Placemaking must be framed by fairness and equity

In many ways it is not surprising that the business of creating good places to live has at its heart strong human rights ethics. What people ultimately want to do is create places that are not just pretty and functional but fair.

In the run up to United Nations Habitat conference on housing and sustainability (Habitat III), which will set the goals and pace for place making in developed and developing countries, the business of ethics is about the future of how we create inclusive and resilient public places and urban commons. It is about having a system whose sweet spot between economics, society and environment is equality. And, as the UN Habitat III preparation papers suggest, this ‘involves a systematic (re)distribution of the benefits of growth or development with the legal frameworks that ensure a level playing field’. This is especially true at a time when public spaces are becoming market commodities, replacing public with private and connected people and cities with divided people and cities.

Sat in the recent Future of Places conference, listening to speakers and attending workshops with companies, organisations, academics and individuals from all over the world, it yet again struck me that a key motivator for progressive placemakers is how we negotiate the participation of communities and individuals in the development of streets in the cities they live, work or play in. The evidence is also illustrated in the draft 11th goal for the 2016-2030 Sustainable Development Goals ‘to provide by 2030 universal access to universal access to safe, inclusive and accessible green spaces and public spaces’.

This is not an easy goal to realise, but it can happen. Success lies in the art, form and process of participation and equally in protecting ordinary people’s human rights.

Whether they are trying to protect the rights to housing or challenging the loss of public and urban green space, written human rights are a safeguard for providing the rules and ethics of the genuine development of humane, smarter and greener cities. They are crucial to ensuring the inclusion of people and communities, who are often disenfranchised from placemaking.

‘Successful placemaking is based on a clear understanding that equity and rights are crucial for good governance’

Rights offer values and principles that recognise placemaking is not only about spaces. It is about embedding principles of engagement in the placemaking process that shape just decisions and actions in how places around and between buildings are developed and whom they are provided to. And it safeguards the central premise that any one from the 90 year old grandma, to the local entrepreneur, or the ten year old school girl need to be included in the process of making places.

Tackling the how we design, govern, own and live through the spaces we use is a fundamental part of effective, fair and long-term placemaking. And beyond the ethics of equitable placemaking, it means that in practice we all, especially those who are often disenfranchised, have a civil and political framework that best protects people and place.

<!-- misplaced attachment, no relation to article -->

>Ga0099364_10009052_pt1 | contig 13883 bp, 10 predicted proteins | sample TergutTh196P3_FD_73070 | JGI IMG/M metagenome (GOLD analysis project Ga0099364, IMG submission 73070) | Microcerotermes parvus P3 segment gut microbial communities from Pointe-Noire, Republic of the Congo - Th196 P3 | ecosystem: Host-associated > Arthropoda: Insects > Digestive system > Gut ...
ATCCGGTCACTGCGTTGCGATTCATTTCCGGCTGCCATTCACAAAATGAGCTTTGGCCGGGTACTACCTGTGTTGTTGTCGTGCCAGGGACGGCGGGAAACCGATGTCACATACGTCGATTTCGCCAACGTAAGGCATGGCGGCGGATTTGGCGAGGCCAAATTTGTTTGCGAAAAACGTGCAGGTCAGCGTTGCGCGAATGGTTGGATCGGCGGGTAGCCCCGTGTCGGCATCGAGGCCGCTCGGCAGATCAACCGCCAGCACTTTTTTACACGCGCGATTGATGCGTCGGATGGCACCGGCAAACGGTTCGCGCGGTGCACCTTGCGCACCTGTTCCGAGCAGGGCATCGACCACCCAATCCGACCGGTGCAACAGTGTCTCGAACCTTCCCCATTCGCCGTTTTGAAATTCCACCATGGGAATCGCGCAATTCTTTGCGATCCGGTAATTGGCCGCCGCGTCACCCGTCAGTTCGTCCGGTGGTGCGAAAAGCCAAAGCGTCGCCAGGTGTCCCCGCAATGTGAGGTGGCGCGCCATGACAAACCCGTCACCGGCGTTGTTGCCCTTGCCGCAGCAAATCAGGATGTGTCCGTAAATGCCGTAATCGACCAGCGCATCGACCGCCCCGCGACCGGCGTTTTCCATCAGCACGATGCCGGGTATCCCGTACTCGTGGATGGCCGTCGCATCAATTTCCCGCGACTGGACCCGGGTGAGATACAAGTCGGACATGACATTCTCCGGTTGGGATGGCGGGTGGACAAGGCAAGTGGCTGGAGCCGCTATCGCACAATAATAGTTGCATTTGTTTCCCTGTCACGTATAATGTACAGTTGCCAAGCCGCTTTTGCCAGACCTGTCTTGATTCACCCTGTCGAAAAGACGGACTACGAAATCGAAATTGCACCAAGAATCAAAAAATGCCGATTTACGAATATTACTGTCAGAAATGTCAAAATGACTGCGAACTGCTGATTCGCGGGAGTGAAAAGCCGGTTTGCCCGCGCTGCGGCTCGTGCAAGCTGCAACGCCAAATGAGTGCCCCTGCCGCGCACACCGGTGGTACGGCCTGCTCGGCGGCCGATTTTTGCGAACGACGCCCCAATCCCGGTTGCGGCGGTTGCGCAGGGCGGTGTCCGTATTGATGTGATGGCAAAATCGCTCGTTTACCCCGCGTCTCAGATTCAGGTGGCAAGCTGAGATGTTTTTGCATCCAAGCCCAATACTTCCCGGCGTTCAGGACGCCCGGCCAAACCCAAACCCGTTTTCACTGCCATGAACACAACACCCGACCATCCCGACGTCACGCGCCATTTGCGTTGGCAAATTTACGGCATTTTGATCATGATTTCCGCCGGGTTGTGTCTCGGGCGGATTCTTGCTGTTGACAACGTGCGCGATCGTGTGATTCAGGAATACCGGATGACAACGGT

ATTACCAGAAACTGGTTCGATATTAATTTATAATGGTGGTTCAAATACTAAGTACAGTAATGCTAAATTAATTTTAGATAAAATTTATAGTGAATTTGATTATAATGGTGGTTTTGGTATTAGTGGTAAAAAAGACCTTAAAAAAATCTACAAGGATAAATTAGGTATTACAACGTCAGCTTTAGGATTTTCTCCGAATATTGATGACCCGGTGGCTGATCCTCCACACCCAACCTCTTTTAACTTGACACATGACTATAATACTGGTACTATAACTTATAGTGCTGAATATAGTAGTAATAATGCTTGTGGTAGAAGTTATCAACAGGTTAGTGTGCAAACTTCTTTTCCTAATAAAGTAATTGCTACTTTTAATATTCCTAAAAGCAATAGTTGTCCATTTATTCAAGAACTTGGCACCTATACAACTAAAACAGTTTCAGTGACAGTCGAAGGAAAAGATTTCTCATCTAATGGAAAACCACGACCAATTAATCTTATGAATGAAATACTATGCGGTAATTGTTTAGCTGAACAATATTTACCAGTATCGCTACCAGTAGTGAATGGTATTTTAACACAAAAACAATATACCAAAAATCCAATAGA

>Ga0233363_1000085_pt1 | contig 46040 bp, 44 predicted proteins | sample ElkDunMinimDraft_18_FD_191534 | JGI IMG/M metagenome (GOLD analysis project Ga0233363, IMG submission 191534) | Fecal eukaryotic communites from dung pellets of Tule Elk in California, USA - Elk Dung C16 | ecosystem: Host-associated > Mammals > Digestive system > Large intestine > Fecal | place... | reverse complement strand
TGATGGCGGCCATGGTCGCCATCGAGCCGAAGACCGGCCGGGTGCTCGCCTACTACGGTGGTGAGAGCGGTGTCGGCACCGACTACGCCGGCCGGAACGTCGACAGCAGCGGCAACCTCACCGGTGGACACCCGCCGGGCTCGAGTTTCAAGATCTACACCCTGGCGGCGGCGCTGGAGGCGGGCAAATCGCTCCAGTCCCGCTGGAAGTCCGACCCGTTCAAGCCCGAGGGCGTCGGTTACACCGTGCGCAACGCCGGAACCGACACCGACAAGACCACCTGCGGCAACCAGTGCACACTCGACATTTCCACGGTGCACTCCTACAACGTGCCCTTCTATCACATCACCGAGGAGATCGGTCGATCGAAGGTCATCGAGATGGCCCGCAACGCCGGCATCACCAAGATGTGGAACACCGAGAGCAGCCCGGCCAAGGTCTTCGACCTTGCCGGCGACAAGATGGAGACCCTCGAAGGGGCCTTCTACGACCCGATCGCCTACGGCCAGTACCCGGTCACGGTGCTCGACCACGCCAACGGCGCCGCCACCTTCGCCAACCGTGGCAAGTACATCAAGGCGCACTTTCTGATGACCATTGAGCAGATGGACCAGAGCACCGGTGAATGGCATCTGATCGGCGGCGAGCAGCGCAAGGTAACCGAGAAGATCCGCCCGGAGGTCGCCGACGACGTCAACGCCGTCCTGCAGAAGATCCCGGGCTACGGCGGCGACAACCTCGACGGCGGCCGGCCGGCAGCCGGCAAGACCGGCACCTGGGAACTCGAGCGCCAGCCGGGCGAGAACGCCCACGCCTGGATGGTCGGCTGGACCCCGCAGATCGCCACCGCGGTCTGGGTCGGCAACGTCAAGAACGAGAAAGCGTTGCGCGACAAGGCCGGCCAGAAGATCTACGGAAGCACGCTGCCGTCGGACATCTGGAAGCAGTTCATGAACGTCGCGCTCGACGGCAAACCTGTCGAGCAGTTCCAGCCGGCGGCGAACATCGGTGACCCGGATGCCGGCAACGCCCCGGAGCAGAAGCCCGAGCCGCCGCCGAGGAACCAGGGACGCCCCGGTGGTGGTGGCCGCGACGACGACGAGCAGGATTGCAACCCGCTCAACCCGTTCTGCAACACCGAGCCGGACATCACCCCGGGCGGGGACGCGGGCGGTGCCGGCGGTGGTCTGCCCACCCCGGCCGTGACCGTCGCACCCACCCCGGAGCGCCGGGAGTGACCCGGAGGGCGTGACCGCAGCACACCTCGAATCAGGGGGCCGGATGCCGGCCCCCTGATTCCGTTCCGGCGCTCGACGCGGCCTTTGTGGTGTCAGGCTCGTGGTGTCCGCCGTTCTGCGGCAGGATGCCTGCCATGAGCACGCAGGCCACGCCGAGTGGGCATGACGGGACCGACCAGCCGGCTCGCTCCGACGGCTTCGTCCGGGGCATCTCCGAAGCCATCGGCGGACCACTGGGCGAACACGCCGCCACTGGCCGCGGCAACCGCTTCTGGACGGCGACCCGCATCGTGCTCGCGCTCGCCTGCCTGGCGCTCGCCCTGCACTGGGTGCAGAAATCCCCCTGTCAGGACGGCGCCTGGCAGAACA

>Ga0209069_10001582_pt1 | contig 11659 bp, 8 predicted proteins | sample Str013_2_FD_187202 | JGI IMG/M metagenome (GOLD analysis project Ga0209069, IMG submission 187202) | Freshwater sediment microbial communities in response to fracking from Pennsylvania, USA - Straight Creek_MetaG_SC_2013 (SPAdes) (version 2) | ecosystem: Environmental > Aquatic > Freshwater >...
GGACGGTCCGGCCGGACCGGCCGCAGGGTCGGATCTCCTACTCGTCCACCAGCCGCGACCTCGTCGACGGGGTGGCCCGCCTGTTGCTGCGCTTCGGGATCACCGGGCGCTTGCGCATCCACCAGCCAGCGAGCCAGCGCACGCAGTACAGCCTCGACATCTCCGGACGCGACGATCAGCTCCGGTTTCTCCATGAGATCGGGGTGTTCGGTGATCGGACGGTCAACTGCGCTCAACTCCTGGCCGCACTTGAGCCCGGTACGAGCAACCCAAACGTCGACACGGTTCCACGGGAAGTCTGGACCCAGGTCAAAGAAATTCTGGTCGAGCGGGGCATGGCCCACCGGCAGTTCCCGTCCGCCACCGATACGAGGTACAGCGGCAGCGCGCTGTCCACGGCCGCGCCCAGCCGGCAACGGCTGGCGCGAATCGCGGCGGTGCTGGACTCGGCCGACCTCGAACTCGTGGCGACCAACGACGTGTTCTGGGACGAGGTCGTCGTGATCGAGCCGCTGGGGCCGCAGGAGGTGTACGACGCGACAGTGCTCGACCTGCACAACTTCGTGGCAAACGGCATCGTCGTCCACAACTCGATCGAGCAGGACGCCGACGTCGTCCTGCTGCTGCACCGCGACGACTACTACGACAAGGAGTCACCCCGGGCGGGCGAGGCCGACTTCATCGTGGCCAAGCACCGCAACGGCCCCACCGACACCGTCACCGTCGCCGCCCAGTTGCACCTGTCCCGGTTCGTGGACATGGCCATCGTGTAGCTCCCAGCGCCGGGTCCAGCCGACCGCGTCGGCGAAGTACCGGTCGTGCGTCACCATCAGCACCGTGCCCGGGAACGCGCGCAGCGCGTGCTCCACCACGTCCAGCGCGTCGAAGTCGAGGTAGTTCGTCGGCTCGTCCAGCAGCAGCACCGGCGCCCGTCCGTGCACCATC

Successful placemaking is based on a clear understanding that equity and rights are crucial for good governance and they come about by ensuring the three As: access to participation, access to information, and access to decision-making. This applies as much to a discussion on a local pocket park as it does to strategic thinking on global urbanisation.

There are few businesses, developers, local authorities, communities, architects or planners that will come to a table that is meant to create a neighbourhood prosperity and benefits for all if they already know that one group gets to make the final decision. Why? Because well-designed places and streets need to be co-created in a fair and equitable way. And if they are not, we end up making places people do not feel connected to, leaving space for higher rates of crime, segregation and the loss of economic vibrancy.

If we give a fig about people and the future then we need to hold on tightly to the ethos and practice of rights based equitable placemaking.



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9 years ago

OK, fine. But in a planning system which is increasingly centralised (‘localism’ in most of its forms being a shibboleth – although sometimes, when it comes to the provision of housing numbers this is not necessarily a bad thing) issues of participation and local democratic decision making are being jettisoned in favour of technocracy. The author should direct her views to George Osborne and see what he makes of “how we negotiate the participation” because, as a consummate politician focussed on the next election he clearly doesn’t “give a fig about people and the future”. The issue of ‘fairness’ is so hackneyed that Osborne can twist it to mean that it’s fair to shave inheritance tax while butchering tax credits. The author’s view of what’s fair isn’t a great feature of planning policy making at the moment IMHO.

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